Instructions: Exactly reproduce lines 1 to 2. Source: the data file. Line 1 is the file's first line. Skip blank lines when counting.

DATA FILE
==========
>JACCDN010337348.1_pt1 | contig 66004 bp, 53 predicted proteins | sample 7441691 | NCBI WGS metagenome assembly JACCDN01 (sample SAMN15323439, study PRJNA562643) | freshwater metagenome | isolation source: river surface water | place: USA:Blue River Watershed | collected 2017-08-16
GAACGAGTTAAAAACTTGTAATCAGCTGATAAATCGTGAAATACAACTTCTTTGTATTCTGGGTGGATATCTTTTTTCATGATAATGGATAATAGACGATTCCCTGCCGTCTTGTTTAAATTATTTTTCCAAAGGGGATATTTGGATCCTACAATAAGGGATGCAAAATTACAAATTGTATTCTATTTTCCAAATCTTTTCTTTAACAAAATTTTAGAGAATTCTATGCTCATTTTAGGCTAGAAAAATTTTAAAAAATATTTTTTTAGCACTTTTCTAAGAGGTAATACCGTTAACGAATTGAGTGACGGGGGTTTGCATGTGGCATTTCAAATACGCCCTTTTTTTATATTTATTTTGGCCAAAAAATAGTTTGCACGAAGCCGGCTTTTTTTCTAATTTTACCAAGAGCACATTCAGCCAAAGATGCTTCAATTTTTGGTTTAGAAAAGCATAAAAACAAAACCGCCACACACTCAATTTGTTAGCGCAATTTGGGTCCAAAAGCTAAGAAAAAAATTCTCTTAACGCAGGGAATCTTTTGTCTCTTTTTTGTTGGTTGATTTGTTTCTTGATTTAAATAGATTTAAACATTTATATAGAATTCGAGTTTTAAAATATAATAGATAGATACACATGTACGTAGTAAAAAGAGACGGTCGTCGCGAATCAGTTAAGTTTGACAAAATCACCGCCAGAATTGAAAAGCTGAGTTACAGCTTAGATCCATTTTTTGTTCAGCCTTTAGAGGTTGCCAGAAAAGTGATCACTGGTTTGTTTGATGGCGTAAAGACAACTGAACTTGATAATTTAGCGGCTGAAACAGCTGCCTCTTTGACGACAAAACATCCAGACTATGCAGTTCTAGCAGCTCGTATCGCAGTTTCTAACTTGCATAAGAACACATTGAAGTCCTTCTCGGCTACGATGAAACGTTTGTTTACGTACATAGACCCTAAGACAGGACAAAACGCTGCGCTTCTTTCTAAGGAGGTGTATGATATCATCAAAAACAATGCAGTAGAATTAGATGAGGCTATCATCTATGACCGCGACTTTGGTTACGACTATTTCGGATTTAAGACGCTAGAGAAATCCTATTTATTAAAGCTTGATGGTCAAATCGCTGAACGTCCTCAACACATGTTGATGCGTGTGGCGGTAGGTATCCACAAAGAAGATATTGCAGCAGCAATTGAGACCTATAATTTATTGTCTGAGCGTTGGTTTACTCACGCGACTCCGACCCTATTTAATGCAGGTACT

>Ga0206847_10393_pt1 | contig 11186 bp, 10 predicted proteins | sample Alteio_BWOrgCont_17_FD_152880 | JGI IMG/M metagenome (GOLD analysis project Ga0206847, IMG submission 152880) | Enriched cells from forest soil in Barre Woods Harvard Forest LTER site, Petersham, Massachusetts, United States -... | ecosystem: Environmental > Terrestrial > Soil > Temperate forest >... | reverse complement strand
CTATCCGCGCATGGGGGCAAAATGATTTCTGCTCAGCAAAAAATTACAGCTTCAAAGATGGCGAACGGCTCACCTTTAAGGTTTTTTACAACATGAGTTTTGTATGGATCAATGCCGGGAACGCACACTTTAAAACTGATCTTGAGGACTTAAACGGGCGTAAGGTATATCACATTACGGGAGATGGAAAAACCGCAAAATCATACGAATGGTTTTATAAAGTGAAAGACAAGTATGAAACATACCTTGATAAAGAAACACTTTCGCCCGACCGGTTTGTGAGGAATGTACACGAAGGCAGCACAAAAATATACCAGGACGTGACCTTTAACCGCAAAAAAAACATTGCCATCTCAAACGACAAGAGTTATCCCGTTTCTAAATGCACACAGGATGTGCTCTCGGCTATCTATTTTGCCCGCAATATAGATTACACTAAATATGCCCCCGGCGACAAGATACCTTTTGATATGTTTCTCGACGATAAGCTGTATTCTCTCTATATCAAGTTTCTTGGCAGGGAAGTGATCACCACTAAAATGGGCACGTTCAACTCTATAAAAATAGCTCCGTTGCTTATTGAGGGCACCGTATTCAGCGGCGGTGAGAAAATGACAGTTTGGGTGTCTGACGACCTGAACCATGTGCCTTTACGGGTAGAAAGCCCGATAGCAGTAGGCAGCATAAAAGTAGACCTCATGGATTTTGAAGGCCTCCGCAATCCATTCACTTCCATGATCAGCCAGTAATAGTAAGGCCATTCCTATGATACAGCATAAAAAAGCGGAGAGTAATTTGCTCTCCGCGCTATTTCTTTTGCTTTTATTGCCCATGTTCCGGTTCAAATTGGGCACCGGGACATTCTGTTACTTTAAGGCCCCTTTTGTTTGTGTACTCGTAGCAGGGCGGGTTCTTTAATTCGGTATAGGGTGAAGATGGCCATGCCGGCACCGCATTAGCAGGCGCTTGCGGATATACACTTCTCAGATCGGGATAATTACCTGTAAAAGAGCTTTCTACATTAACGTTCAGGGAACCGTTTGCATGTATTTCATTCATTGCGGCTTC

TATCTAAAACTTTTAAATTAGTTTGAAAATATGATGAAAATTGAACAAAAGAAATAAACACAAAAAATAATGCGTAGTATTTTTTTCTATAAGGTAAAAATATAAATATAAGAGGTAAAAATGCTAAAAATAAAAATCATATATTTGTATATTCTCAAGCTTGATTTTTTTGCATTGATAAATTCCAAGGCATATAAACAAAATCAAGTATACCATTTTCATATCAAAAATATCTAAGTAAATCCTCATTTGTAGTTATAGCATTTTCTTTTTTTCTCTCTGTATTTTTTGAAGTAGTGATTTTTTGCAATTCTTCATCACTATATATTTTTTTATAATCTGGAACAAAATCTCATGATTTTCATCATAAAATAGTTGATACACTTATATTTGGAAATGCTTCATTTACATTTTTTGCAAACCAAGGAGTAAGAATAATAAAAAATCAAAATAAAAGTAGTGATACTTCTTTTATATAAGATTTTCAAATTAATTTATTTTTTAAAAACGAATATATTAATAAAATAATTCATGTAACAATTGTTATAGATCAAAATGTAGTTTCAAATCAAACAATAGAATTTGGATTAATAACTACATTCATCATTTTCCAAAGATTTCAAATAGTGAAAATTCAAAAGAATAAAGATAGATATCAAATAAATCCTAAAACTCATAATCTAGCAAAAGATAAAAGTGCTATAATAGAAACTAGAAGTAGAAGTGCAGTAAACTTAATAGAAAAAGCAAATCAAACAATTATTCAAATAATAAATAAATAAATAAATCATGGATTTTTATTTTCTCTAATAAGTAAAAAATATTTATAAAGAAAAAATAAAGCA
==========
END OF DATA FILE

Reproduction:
>JACCDN010337348.1_pt1 | contig 66004 bp, 53 predicted proteins | sample 7441691 | NCBI WGS metagenome assembly JACCDN01 (sample SAMN15323439, study PRJNA562643) | freshwater metagenome | isolation source: river surface water | place: USA:Blue River Watershed | collected 2017-08-16
GAACGAGTTAAAAACTTGTAATCAGCTGATAAATCGTGAAATACAACTTCTTTGTATTCTGGGTGGATATCTTTTTTCATGATAATGGATAATAGACGATTCCCTGCCGTCTTGTTTAAATTATTTTTCCAAAGGGGATATTTGGATCCTACAATAAGGGATGCAAAATTACAAATTGTATTCTATTTTCCAAATCTTTTCTTTAACAAAATTTTAGAGAATTCTATGCTCATTTTAGGCTAGAAAAATTTTAAAAAATATTTTTTTAGCACTTTTCTAAGAGGTAATACCGTTAACGAATTGAGTGACGGGGGTTTGCATGTGGCATTTCAAATACGCCCTTTTTTTATATTTATTTTGGCCAAAAAATAGTTTGCACGAAGCCGGCTTTTTTTCTAATTTTACCAAGAGCACATTCAGCCAAAGATGCTTCAATTTTTGGTTTAGAAAAGCATAAAAACAAAACCGCCACACACTCAATTTGTTAGCGCAATTTGGGTCCAAAAGCTAAGAAAAAAATTCTCTTAACGCAGGGAATCTTTTGTCTCTTTTTTGTTGGTTGATTTGTTTCTTGATTTAAATAGATTTAAACATTTATATAGAATTCGAGTTTTAAAATATAATAGATAGATACACATGTACGTAGTAAAAAGAGACGGTCGTCGCGAATCAGTTAAGTTTGACAAAATCACCGCCAGAATTGAAAAGCTGAGTTACAGCTTAGATCCATTTTTTGTTCAGCCTTTAGAGGTTGCCAGAAAAGTGATCACTGGTTTGTTTGATGGCGTAAAGACAACTGAACTTGATAATTTAGCGGCTGAAACAGCTGCCTCTTTGACGACAAAACATCCAGACTATGCAGTTCTAGCAGCTCGTATCGCAGTTTCTAACTTGCATAAGAACACATTGAAGTCCTTCTCGGCTACGATGAAACGTTTGTTTACGTACATAGACCCTAAGACAGGACAAAACGCTGCGCTTCTTTCTAAGGAGGTGTATGATATCATCAAAAACAATGCAGTAGAATTAGATGAGGCTATCATCTATGACCGCGACTTTGGTTACGACTATTTCGGATTTAAGACGCTAGAGAAATCCTATTTATTAAAGCTTGATGGTCAAATCGCTGAACGTCCTCAACACATGTTGATGCGTGTGGCGGTAGGTATCCACAAAGAAGATATTGCAGCAGCAATTGAGACCTATAATTTATTGTCTGAGCGTTGGTTTACTCACGCGACTCCGACCCTATTTAATGCAGGTACT